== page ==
The Department has repeatedly pledged that claimants whose circumstances remain unchanged will not lose out financially when they move to UC via managed migration. It has introduced the Severe Disability Premium Gateway in order to prevent claimants in receipt of the premium from moving to UC via natural migration. But there are no safeguards in place to stop other claimants from moving across prematurely, and potentially losing out by doing so. In addition, understanding whether someone needs to move to UC and the impact it will have on their income is far from straightforward—but the Department has not provided clear or comprehensive information on this to its staff or others. Claimants whose circumstances have not changed are therefore at risk of moving to UC either inadvertently, not realising that they will lose out, or because they are given the wrong advice by DWP staff or other organisations. We recommend that the Department does more to inform claimants that they risk losing out financially when they move to UC. This information should also be added to the UC claim homepage, and claimants should be signposted to accurate independent advice. It could for example, include this in the Citizens Advice “Help to Claim” offer, which provides help to claimants with aspects of making a claim through to first payment. However, it must ensure that this is adequately funded.

It is clearly not the Department’s intention that claimants whose circumstances remain unchanged and whose entitlement is less under UC move over before they need to. However, given the lack of safeguards to prevent this from happening, the lack of information about the process and its inherent complexities, it is little surprise that some claimants are slipping through the net into the Department’s chillingly-named “lobster pot”. Once on UC, there can be no return to legacy benefits—leaving claimants trapped with substantially less income. If someone complains, and the Department finds that it has misadvised them, they receive compensation. But this is not enough: claimants should be protected whether they move to UC prematurely by their own mistake or by following incorrect advice from the Department’s own staff or other organisations. We recommend that the Department provides full compensation to all claimants who have lost out financially because they have moved to UC prematurely.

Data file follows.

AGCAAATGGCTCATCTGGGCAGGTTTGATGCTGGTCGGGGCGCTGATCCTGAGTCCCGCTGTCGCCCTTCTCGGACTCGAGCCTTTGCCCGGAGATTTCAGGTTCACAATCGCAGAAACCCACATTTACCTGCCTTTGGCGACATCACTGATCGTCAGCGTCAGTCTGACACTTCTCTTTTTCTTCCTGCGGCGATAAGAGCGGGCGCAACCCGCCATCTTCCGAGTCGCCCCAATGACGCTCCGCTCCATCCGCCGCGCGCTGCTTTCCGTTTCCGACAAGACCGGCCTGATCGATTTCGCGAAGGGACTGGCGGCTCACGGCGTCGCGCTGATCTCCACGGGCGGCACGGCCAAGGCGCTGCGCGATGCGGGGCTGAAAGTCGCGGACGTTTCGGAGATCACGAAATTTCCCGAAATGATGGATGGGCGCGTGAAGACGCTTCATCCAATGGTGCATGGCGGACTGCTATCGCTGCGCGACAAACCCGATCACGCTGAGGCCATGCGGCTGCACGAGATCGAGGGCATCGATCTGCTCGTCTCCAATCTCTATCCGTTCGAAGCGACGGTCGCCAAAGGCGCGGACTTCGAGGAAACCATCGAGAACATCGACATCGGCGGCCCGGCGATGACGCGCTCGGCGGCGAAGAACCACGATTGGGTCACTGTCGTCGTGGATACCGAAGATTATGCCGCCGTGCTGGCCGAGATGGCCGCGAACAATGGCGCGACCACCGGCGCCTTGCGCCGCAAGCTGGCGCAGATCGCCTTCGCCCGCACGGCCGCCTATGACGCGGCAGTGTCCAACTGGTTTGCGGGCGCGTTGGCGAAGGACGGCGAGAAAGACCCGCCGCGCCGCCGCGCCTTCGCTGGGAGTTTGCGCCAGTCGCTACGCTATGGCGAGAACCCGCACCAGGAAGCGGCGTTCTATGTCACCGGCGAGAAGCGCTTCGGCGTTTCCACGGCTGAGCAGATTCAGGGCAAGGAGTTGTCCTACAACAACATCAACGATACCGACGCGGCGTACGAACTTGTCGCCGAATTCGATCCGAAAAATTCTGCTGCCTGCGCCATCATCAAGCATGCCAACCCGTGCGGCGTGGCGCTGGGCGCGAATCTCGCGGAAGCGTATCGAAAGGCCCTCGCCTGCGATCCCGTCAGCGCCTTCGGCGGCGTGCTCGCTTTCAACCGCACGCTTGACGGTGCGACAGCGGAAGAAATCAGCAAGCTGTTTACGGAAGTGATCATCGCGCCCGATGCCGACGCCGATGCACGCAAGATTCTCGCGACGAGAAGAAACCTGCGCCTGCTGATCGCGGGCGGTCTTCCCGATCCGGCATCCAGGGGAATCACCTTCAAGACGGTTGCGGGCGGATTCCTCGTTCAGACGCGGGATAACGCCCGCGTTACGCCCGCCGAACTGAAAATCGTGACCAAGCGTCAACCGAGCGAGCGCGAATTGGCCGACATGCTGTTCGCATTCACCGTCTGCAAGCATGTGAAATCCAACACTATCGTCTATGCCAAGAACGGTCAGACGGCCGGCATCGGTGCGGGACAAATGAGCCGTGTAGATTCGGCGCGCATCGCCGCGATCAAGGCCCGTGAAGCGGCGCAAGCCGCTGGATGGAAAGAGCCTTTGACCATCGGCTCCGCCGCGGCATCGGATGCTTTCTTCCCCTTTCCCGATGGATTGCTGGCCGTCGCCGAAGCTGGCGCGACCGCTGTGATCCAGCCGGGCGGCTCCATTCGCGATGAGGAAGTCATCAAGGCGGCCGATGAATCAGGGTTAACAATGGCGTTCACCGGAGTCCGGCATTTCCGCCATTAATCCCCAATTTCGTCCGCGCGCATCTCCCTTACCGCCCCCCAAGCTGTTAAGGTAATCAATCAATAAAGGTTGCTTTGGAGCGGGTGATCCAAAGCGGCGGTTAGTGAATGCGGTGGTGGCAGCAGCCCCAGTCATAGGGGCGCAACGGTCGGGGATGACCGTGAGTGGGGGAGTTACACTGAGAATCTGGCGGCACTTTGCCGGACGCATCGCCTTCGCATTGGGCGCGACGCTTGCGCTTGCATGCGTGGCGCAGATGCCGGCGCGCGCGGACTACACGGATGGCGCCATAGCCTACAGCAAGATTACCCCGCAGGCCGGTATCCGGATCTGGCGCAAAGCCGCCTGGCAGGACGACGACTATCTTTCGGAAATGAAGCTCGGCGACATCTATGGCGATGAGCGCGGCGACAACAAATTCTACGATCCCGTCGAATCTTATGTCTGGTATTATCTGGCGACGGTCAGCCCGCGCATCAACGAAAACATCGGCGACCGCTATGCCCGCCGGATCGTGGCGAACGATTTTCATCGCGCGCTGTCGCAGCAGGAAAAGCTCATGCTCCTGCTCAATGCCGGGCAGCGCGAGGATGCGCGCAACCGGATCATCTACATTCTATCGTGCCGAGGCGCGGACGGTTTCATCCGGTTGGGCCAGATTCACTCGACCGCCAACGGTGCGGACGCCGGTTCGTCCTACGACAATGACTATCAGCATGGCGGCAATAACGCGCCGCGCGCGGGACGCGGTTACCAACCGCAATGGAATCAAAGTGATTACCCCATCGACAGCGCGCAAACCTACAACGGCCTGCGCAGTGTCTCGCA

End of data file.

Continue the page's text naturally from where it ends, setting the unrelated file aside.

Claimants waiting for appeal decisions on their legacy benefits are being asked to gamble with their financial future. If they claim UC while waiting for an appeal decision, they cannot return to legacy benefits—which could mean considerable financial losses. But if they choose to stay on legacy benefits in the hope that their appeal is successful, they will not be entitled to the financial support they would get under UC while they wait for the outcome of their appeal. Moreover, the Department refuses to offer compensation to claimants whose appeal is successful, effectively penalising them because of its own incorrect decisions. We recommend that the Department allows claimants to stay on legacy benefits and receive the money they would be entitled to if they were looking for work, while they await the outcome of their appeal. If this is not possible, it should pay claimants who win their appeal transitional payments, which should equate to the difference between their entitlement under UC and the amount they would have received in legacy benefits had the Department not made the wrong decision in the first place.

We recognise the Department’s responsibility to ensure that all claimants are eligible for the benefits they receive. This includes ensuring they have the right to reside in the UK. However, an increasing number of EEA nationals are failing right to reside tests when they move from legacy benefits to UC. We heard evidence that incorrect decisions on a claimant’s right to reside are leaving claimants without income and at risk of rent arrears, destitution or losing their homes. Where claimants have transferred from legacy benefits, the Department has, in most cases, already made a past decision that they have the right to reside. We were surprised to hear that the evidence required may not be available simply because the Department is not keeping claimants’ records for long enough. We recommend that the Department review whether all changes in circumstances should trigger EEA nationals to re-take a right to reside test. Where claimants have failed a right to reside test, it should clearly explain why. We also recommend that the Department reviews the impact that its data retention policies are having on EEA nationals’ access to benefits.

Failure to correctly transfer decisions on a claimant’s capability for work can have drastic consequences for disabled claimants. Not only can they find themselves with less money to live on, but they may be subject to harsher conditionality rules, with the expectation that they seek work or face sanctions. This is particularly dangerous for this group of claimants, given that in many cases the Department has assessed that engaging with Jobcentres can put them at risk of self-harm or even suicide. While we welcome the Department’s efforts to address this issue, we cannot simply accept on trust its assurances that this is not a “systemic” issue. Given the potential impact on claimants, it cannot afford to let one case slip through the net. We recommend that the Department should explore ways to make the carry-over of WCA decisions from legacy benefits to UC a more automated process. If it cannot do this, it should report regularly to the Committee on the number of cases where this is not happening on time.





Published: 23 July 2019